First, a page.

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Friday, March 28, 2014

Can Groundhogs Climb?

“Can groundhogs climb? I swear I saw one in a tree, but no one believes me.” At the Newton Falls Public Library, we weren't familiar with tree-climbing groundhogs either, but we looked into it and, as it turns out, they’re very capable climbers and they’re also able to swim!

Groundhogs, also known as woodchucks, land beavers, or whistle pigs, are members of the squirrel family, so their climbing ability shouldn't surprise. They’ll climb to find food and take in the sunshine. However, as their name suggests, they spend most of their time close to the ground. Groundhogs build extensive burrows with secret entrances, multiple chambers, and tunnels that can be up to fifty feet long. They enjoy coming out of their burrows to forage and sunbathe, but will beat a quick retreat when they sense danger, since most predators won’t bother trying to dig them out.

In our research, we also learned that the name “woodchuck” has nothing to do with wood. According to Scientific American, it comes from “wuchak,” the Algonquian word for groundhog. However, according to Native Languages of the Americas, the name may actually have come from the Algonquian word for fisher (which is a type of weasel) or it may have been a corruption of the Narragansett word for groundhog, “ockqutchaun.”

Groundhogs spend several months hibernating. When they hibernate, they curl up into a tight ball with their nose to their belly and their tail wrapped over their head. Their body temperature drops around 50ºF and their heartbeat goes down to about four beats per minute. They’re just starting to emerge now for the mating season, so we can look forward to seeing them out and about!

We found our groundhog information on the National Geographic and Scientific American websites, as well as in several books available here at the Newton Falls Public Library: The Smithsonian Book of North American Mammals, edited by Don E. Wilson and Sue Ruff; Guide to the Mammals of Pennsylvania by Joseph F. Merritt; and Mammals of North America: Temperate and Arctic Regions by Adrian Forsyth.

Friday, March 21, 2014

What Do You Do With The Money From The Book Sale?

"What do you do with the money from the book sale?" There are two annual book sales at the Newton Falls Public Library, one in the spring and one in the fall. There's also a small cart in the lobby where people can buy books year-round. All sales are put on by the Friends of the Newton Falls Public Library.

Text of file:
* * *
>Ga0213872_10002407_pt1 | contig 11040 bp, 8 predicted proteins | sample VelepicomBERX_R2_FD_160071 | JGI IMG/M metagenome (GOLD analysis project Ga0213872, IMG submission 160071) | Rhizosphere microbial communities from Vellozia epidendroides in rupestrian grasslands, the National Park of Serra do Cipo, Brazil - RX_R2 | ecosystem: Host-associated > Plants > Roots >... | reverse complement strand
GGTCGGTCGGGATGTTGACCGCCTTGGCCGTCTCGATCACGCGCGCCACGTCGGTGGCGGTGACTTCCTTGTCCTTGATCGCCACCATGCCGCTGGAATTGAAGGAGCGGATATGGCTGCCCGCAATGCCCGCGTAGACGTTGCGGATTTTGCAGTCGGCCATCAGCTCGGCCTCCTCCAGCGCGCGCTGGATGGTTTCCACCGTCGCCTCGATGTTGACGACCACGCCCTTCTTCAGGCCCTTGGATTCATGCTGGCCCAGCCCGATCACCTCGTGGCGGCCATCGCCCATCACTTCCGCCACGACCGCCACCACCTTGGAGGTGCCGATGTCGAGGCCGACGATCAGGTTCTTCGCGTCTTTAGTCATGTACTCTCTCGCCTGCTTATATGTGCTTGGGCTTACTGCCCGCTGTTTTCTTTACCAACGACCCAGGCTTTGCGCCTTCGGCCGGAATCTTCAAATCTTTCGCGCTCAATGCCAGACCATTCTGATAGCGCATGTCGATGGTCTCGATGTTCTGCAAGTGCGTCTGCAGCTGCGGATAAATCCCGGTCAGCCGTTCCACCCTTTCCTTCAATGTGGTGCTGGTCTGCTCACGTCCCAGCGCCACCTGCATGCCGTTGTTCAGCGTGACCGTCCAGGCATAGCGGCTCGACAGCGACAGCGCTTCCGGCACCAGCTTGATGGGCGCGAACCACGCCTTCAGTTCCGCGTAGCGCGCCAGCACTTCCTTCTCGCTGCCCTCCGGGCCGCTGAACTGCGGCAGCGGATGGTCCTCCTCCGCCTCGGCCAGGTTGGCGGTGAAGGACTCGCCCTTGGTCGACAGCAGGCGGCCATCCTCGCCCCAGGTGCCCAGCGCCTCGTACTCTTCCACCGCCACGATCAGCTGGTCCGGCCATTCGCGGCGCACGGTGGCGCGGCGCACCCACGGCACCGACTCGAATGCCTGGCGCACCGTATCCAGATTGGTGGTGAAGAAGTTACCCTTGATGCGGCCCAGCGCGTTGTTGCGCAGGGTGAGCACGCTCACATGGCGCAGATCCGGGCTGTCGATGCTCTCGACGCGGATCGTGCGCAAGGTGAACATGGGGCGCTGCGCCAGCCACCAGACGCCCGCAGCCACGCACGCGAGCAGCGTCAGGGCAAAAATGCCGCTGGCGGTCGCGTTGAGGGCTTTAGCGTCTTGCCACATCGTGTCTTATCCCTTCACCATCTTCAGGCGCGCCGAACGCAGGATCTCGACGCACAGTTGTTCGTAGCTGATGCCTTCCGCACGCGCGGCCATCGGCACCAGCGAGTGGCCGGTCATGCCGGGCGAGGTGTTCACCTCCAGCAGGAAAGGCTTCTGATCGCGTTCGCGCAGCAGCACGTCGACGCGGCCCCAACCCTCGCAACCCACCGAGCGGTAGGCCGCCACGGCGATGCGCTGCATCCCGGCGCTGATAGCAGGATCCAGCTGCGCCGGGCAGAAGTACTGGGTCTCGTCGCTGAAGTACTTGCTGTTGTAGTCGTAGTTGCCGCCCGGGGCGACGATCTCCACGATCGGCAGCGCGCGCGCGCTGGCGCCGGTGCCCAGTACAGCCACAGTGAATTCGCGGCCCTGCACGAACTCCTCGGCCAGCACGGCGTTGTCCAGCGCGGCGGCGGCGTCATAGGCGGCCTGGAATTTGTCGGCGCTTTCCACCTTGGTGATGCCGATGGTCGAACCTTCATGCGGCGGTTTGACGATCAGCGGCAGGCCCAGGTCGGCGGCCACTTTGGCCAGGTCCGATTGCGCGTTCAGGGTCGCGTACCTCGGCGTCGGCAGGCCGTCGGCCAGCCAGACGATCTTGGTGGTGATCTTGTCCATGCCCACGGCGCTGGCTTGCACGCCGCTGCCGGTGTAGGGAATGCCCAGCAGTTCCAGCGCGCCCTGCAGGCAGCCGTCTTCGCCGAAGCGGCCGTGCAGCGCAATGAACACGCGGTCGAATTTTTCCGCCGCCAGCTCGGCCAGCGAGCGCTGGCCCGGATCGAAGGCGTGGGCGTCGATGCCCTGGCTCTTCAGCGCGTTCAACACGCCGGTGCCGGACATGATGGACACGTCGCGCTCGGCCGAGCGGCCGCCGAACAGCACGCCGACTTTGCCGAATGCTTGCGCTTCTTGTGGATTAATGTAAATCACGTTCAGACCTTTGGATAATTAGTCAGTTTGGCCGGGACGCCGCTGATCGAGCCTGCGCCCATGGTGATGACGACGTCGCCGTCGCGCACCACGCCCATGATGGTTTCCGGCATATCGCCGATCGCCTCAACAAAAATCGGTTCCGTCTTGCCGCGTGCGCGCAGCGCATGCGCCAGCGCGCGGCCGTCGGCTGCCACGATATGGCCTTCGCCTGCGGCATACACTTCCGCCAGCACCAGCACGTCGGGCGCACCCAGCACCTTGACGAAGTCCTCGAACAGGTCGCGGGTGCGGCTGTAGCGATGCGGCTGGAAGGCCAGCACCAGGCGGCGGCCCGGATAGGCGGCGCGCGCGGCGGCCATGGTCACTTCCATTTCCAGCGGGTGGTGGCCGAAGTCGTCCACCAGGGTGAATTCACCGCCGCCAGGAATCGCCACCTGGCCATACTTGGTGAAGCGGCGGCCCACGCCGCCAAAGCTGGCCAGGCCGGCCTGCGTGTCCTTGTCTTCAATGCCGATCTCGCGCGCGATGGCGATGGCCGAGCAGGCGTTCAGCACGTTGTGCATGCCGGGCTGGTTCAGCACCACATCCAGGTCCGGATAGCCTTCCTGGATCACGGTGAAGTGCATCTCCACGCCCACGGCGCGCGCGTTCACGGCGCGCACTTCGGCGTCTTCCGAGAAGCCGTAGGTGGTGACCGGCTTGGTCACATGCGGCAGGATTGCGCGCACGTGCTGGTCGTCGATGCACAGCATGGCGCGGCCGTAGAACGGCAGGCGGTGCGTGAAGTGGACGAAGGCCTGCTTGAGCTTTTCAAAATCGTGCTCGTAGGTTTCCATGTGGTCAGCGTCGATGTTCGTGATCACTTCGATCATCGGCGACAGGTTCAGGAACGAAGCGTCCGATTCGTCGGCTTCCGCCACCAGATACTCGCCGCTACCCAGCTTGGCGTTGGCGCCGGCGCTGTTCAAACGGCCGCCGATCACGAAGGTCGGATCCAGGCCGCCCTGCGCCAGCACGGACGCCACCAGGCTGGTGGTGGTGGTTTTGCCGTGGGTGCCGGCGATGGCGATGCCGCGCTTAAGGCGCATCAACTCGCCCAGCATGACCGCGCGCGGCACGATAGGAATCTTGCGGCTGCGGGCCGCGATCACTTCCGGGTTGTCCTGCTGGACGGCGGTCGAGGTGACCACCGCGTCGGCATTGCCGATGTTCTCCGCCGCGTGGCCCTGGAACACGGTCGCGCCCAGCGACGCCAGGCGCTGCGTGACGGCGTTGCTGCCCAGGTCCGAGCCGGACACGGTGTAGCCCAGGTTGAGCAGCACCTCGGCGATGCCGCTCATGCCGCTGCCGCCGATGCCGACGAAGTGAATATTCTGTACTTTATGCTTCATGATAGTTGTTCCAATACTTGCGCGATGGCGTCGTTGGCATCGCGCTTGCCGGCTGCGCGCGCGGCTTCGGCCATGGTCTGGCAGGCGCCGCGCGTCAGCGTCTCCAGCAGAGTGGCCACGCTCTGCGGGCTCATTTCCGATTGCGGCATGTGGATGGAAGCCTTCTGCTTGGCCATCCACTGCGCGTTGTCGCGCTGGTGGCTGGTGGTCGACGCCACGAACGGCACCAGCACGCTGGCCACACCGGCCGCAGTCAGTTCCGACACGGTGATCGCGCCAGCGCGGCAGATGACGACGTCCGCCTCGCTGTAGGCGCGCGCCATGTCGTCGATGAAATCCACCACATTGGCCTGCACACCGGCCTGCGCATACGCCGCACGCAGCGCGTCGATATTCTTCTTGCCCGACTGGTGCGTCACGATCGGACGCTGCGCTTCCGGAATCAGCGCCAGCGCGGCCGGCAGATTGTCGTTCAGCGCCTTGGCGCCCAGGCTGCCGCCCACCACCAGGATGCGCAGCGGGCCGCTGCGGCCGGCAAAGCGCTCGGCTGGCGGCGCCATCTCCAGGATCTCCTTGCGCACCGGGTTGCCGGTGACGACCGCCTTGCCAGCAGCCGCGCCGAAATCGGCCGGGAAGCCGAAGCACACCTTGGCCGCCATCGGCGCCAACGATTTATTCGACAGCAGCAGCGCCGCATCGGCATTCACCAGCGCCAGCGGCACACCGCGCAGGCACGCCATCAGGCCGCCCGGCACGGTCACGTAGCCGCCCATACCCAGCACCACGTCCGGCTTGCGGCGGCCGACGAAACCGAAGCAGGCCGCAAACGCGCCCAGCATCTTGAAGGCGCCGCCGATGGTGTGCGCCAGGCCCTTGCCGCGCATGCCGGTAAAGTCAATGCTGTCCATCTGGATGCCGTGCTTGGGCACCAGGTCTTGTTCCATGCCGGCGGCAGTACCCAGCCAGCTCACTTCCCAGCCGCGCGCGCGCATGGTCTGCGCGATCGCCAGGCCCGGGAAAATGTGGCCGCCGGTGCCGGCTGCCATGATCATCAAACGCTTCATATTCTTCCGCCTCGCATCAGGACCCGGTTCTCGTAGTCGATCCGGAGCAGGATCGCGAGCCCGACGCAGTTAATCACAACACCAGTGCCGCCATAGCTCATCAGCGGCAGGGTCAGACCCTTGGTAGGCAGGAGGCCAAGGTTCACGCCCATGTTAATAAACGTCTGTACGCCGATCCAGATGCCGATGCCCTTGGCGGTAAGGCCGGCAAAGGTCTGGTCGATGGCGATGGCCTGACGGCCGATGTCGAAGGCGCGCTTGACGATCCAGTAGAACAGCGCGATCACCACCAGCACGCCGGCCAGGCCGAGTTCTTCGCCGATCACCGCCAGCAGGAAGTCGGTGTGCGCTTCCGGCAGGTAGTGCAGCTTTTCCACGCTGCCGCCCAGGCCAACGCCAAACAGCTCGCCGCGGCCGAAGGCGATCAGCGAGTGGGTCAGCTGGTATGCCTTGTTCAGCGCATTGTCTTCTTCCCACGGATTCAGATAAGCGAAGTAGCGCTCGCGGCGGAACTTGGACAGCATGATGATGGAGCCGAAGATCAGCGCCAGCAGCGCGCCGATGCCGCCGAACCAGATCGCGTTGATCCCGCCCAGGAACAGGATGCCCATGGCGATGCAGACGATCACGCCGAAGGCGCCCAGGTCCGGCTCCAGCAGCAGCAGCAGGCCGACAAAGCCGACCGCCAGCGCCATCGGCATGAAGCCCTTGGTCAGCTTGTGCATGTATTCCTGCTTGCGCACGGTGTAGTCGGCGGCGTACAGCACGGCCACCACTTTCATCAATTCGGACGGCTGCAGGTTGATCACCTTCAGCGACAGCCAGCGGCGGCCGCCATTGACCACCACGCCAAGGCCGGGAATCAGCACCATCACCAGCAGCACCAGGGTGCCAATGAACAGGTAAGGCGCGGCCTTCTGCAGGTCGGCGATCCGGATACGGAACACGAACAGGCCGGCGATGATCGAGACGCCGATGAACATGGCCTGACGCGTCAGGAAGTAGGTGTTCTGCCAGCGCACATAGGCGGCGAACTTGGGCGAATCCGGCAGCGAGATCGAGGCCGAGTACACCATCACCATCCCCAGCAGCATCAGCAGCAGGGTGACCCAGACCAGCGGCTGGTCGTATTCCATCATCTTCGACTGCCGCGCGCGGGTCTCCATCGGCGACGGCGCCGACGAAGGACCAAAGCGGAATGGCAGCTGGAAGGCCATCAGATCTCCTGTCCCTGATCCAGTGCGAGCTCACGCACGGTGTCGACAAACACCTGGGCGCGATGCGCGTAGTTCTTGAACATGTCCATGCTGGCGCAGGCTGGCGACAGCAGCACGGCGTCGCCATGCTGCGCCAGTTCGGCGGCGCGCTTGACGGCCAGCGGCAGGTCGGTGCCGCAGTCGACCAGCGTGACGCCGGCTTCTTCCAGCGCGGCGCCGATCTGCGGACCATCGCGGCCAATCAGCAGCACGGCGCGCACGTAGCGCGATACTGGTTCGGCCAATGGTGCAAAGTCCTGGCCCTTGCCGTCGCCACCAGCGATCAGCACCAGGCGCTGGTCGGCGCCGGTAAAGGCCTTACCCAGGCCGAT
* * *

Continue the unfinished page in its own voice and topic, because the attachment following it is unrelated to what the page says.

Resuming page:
The Friends of the Library is a non-profit organization founded in 1979 dedicated to supporting the library. The money from the book sale, as well as what's brought in from their other fundraisers, pays for supplies, prizes, and special programs during Summer Reading. The money also goes toward projects to improve the library, such as siding the garage, and all of our other speakers and programs throughout the year, including the Harvest Fest.

Along with running the book sales, the Friends also volunteer at the library and sponsor programs like the Annual Poetry and Short Prose contest. Membership is open to anyone, and those interested can pick up an application at the library's circulation desk. The Friends of the Library are currently running a spring membership drive, and any new or renewed memberships between March 3 and May 20 will be entered into a drawing to win a Kindle Fire HD, so it's an excellent time to join for anyone who's interested.

Monday, March 17, 2014

How Long Is the Buckeye Trail Little Loop?

"How long is the Buckeye Trail Little Loop? Can you bike it?" One of our patrons, an avid walker and biker, was making plans to spend a few weeks in late spring or early summer going around the Little Loop of the Buckeye Trail.

The Buckeye Trail winds around the interior of Ohio. It's made up of twenty-six sections and covers around 1,444 miles altogether. The Little Loop is comprised of the Akron, Bedford, Burton, and Mogadore sections, as well as part of the Massillon section. According to a post on the Trail Talk forums, the Little Loop covers 229 miles.

The official Buckeye Trail website,, states that 93% of the Akron section, 68% of the Bedford Section, 41% of the Burton section, 32% of the Mogadore section, and 47% of the Massillon section are off-road, suggesting that they may not be ideal for biking. The Trail Talk forums confirmed our suspicions. When a member posted in the forum asking whether it's possible to bike sections of the trail (though not the Little Loop specifically), others discouraged them. The Buckeye Trail is intended for hiking, and biking could actually damage parts of it.

Our patron checked out Robert J. Pond's "Follow the Blue Blazes: A Guide to Hiking Ohio's Buckeye Trail," other copies of which are available through CLEVNET. For more Ohio hiking routes, Diane Stresing's "60 Hikes Within 60 Miles, Cleveland," Ralph Ramey's "50 Hikes in Ohio" and "50 More Hikes in Ohio," and "Ohio Trails and Greenways," edited by Annemarie Kuhn, can be checked out here at Newton Falls Public Library. For bike routes specifically, "Biking Ohio's Rail-Trails" is available through CLEVNET.